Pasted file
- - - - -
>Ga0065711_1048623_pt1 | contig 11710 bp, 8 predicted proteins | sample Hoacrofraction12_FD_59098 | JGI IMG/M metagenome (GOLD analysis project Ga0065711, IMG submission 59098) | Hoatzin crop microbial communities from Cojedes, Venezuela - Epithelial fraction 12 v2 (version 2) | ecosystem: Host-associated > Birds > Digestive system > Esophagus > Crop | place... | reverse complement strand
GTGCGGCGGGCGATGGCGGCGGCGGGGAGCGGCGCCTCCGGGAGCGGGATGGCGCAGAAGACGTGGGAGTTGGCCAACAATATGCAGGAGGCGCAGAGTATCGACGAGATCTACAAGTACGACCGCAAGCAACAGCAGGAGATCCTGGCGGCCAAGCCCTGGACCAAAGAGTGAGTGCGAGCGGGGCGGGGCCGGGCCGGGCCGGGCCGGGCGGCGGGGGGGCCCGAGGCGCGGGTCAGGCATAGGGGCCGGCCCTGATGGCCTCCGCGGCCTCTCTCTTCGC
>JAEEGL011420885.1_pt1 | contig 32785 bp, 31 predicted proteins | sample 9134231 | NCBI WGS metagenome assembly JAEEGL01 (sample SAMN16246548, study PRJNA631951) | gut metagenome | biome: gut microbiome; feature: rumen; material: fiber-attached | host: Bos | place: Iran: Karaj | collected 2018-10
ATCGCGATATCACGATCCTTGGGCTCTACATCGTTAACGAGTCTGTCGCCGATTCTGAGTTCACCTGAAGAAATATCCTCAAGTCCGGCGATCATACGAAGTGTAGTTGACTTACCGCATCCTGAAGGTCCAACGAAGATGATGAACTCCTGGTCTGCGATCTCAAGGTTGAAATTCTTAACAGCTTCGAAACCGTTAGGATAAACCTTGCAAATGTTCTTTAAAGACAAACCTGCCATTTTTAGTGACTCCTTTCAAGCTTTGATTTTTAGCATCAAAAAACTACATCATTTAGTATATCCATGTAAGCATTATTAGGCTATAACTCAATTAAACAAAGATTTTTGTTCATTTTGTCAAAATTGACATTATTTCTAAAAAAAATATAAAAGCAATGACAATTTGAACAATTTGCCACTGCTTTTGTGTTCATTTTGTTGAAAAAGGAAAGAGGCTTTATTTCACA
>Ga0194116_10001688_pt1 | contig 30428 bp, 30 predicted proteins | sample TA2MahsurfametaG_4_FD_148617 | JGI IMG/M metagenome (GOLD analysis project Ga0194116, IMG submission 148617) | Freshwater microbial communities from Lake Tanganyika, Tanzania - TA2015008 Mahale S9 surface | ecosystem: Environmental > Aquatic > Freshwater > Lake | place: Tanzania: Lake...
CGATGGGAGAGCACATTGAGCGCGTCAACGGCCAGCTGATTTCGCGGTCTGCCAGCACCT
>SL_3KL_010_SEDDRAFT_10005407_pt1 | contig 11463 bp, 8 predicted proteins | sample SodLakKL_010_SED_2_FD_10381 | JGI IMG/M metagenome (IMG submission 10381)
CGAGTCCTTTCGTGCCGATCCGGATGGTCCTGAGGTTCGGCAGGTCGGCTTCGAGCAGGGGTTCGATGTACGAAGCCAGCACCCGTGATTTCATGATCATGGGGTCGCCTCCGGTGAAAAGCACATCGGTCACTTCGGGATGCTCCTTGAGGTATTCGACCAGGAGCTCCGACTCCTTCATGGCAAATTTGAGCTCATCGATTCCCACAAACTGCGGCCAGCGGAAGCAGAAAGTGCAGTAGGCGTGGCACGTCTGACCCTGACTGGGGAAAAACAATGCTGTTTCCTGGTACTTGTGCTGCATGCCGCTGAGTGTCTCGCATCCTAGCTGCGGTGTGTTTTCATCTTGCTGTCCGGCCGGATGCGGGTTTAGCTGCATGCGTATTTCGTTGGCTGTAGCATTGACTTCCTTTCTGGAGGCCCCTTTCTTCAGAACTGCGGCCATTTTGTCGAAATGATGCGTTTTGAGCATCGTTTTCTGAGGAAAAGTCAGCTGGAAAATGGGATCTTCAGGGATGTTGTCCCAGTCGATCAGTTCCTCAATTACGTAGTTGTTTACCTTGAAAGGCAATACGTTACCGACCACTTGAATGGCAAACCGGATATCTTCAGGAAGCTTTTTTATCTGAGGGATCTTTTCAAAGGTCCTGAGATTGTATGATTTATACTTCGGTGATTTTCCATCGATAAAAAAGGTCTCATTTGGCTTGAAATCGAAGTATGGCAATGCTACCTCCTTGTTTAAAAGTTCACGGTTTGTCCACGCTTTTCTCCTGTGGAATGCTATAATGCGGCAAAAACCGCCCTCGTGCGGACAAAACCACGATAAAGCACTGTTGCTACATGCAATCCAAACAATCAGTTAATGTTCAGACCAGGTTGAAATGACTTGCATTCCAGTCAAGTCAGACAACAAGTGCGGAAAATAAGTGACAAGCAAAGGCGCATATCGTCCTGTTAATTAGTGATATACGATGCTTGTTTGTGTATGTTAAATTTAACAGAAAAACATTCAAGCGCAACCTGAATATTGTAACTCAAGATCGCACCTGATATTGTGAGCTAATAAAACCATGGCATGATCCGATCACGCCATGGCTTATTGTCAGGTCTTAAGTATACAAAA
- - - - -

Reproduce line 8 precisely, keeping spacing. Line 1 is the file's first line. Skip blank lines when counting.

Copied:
CGAGTCCTTTCGTGCCGATCCGGATGGTCCTGAGGTTCGGCAGGTCGGCTTCGAGCAGGGGTTCGATGTACGAAGCCAGCACCCGTGATTTCATGATCATGGGGTCGCCTCCGGTGAAAAGCACATCGGTCACTTCGGGATGCTCCTTGAGGTATTCGACCAGGAGCTCCGACTCCTTCATGGCAAATTTGAGCTCATCGATTCCCACAAACTGCGGCCAGCGGAAGCAGAAAGTGCAGTAGGCGTGGCACGTCTGACCCTGACTGGGGAAAAACAATGCTGTTTCCTGGTACTTGTGCTGCATGCCGCTGAGTGTCTCGCATCCTAGCTGCGGTGTGTTTTCATCTTGCTGTCCGGCCGGATGCGGGTTTAGCTGCATGCGTATTTCGTTGGCTGTAGCATTGACTTCCTTTCTGGAGGCCCCTTTCTTCAGAACTGCGGCCATTTTGTCGAAATGATGCGTTTTGAGCATCGTTTTCTGAGGAAAAGTCAGCTGGAAAATGGGATCTTCAGGGATGTTGTCCCAGTCGATCAGTTCCTCAATTACGTAGTTGTTTACCTTGAAAGGCAATACGTTACCGACCACTTGAATGGCAAACCGGATATCTTCAGGAAGCTTTTTTATCTGAGGGATCTTTTCAAAGGTCCTGAGATTGTATGATTTATACTTCGGTGATTTTCCATCGATAAAAAAGGTCTCATTTGGCTTGAAATCGAAGTATGGCAATGCTACCTCCTTGTTTAAAAGTTCACGGTTTGTCCACGCTTTTCTCCTGTGGAATGCTATAATGCGGCAAAAACCGCCCTCGTGCGGACAAAACCACGATAAAGCACTGTTGCTACATGCAATCCAAACAATCAGTTAATGTTCAGACCAGGTTGAAATGACTTGCATTCCAGTCAAGTCAGACAACAAGTGCGGAAAATAAGTGACAAGCAAAGGCGCATATCGTCCTGTTAATTAGTGATATACGATGCTTGTTTGTGTATGTTAAATTTAACAGAAAAACATTCAAGCGCAACCTGAATATTGTAACTCAAGATCGCACCTGATATTGTGAGCTAATAAAACCATGGCATGATCCGATCACGCCATGGCTTATTGTCAGGTCTTAAGTATACAAAA